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Glamour, Texas-Style
By Dawn DeKeyser

I was a dark and angry child because of this. I longed for a mother who was sharp, maybe Jewish, wild-eyed with intellectual rage. This mythical mother-goddess would hold salon evenings where Philip Roth would feel her up in the kitchen when no one was looking and Saul Bellow would fall asleep listening to Kerouac scat before shooting up. Joyce Carol Oates would bring brownies and they would all roll up their sleeves and talk
Derridian / post-modernism while I knelt by my mother, Gloria Steinem, as she absent-mindedly braided my hair. I wanted Emma Goldman or the wan and dispirited Joan Didion. I wanted Ayn Rand, a mother who'd teach me about Objectivism then slap me hard when I forgot to brush my teeth.

As these girlhood dreams raced through my head, Mom would say, "You're such a Capricorn. Lighten up!" She knew I was a fall, not a spring, that corals and mauves would bring out my complexion. Then she'd add that Gloria Steinem was no lady. Anyone who left the house without pantyhose and a bra was asking for it. "You know who's a lady? Lady Bird Johnson," she'd say with the intensity of a thousand trapped, anorgasmic, chain-smoking housewives. Women who married young and rashly, only to find themselves embittered by the ripe age of 32. It was with this confused, unspoken anger that she'd once again come at us with an eyelash curler.

My older sister did not protest but later in life she joined the Southern Baptists, moved to Tokyo, became a missionary and made it her life's work to tell the Japanese that Shintoism - the religion their very culture and country was founded on -- was wrong and that Christ could kick their gods' ass. All of their gods.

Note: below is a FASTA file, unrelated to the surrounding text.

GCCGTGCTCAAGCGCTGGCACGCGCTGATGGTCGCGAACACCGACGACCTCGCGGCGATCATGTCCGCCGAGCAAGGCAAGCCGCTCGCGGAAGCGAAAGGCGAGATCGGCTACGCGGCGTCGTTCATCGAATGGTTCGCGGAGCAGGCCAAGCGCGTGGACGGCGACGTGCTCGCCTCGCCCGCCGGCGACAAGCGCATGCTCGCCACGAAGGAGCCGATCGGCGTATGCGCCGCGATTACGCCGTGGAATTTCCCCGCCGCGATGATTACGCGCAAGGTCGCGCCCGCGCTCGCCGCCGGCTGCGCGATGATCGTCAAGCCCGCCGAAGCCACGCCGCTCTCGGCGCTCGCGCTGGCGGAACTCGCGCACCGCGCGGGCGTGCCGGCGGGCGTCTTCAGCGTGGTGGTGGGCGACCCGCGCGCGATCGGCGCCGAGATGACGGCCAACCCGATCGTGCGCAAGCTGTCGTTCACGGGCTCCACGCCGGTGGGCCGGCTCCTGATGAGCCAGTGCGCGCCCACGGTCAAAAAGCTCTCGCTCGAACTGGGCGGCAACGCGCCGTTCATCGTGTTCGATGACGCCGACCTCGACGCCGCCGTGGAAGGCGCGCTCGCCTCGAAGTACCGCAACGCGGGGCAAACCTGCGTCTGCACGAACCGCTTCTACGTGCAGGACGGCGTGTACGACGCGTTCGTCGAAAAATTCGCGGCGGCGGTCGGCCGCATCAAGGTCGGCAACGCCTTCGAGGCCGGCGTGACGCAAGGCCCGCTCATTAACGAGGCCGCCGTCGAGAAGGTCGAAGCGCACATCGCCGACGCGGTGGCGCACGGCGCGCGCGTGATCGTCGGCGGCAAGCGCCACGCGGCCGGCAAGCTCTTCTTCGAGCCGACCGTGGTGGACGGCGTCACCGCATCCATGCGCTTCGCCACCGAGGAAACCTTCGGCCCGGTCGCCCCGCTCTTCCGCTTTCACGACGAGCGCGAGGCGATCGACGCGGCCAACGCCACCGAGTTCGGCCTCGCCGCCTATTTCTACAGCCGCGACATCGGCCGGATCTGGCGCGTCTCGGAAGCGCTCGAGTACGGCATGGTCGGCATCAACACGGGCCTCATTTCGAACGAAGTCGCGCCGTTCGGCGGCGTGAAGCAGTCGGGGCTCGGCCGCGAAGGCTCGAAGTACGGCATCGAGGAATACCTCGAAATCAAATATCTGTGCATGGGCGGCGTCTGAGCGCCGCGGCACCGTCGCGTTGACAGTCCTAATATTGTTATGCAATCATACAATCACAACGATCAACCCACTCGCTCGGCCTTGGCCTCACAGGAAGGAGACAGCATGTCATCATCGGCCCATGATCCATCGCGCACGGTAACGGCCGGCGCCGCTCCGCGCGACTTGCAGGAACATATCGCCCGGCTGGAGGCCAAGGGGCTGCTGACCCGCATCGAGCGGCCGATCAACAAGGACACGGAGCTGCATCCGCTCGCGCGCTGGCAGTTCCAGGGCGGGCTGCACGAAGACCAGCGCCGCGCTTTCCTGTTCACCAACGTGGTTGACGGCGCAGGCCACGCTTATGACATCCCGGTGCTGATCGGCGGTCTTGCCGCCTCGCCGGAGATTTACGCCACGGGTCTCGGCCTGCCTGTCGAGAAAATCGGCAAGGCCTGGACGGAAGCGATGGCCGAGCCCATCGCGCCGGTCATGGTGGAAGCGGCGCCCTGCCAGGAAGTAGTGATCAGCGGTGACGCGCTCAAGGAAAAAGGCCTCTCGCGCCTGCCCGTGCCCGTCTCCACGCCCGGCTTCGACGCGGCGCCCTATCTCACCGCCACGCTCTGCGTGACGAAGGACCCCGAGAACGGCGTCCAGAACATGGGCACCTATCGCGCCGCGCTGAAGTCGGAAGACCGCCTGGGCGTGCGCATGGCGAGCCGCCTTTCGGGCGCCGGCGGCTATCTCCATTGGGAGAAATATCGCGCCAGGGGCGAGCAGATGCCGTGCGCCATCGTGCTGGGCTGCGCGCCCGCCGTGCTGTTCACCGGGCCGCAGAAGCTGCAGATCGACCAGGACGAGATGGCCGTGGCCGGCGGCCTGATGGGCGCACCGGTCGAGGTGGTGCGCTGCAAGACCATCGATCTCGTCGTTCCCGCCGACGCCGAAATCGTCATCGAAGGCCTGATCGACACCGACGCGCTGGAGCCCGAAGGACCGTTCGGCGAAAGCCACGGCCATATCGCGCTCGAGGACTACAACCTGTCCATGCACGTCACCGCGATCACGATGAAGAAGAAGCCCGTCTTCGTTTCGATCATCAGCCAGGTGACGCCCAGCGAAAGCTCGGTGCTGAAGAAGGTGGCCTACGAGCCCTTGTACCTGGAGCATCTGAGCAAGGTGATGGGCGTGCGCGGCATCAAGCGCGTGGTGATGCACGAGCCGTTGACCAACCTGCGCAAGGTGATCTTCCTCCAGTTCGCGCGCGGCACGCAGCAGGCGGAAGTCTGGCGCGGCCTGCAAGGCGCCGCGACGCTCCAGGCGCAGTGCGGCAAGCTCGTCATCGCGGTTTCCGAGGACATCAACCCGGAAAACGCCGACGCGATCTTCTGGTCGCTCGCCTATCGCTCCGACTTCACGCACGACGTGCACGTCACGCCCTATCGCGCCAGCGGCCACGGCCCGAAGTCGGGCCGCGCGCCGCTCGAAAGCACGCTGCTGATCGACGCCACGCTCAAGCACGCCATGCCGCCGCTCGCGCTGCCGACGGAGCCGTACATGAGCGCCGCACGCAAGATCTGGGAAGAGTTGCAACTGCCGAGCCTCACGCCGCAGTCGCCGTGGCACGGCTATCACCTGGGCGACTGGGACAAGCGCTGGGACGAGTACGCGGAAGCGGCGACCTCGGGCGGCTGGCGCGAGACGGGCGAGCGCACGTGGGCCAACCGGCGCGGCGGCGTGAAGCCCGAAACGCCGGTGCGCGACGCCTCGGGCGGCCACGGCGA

My younger sister hid behind coke-bottle glasses and a show cat named Honey. They traveled from Waco to Houston to Plano, and she would brush that calico to within an inch of its life, the two winning best of show year after year after kitty-cat-filled year. She eventually moved to Los Angeles and became an actress, choosing a catastrophic career, I think out of loyalty to our mom.

And me, I'm good. I've tried therapy (12 years, give or take three), and more therapy (Wellbutrin, Zoloft, Prozac, Celexa, Xanax) and things are okay (single working mother in El Segundo). I've been on a journey that's taken me from villas in Tuscany to VIP clubs in London, private jets and 60-foot yachts to the backlot at Warner Brothers. But those were just prize levels to a bigger dream that still eludes. There are similarities between my mother and me. She is terrible with money. I am terrible with men. We have trouble seeing the true worth of these things, so we hungrily consume, then scramble for more. I'm trying to change and these days I've even toned down that slutty look that worked so well for me as a ten year old.

So. Emma. Sometimes blonde, sometimes a redhead -- always unhinged and wickedly beautiful - would load us up and head off to her next party. We'd careen down the highway at 80 mph, no seatbelts, no airbags, just my sisters and I pinned down by a thick sediment of lady makeup and we'd sing to John Denver while gripping the arm rests of the Fairlane in fear for our lives, choking on the fumes of White Hawaiian perfume and cigarettes. There was never a pink Cadillac. Never a poodle.

My mother was often downright foolish. But holy shit, she was fun. And she was there for us, taking us along for the ride and that beats Tennyson any day. I am grateful for the adventures because the best ones always begin with a complete and utter lack of good judgment.

... I wonder if my ex-boyfriend feels like staying over tonight.

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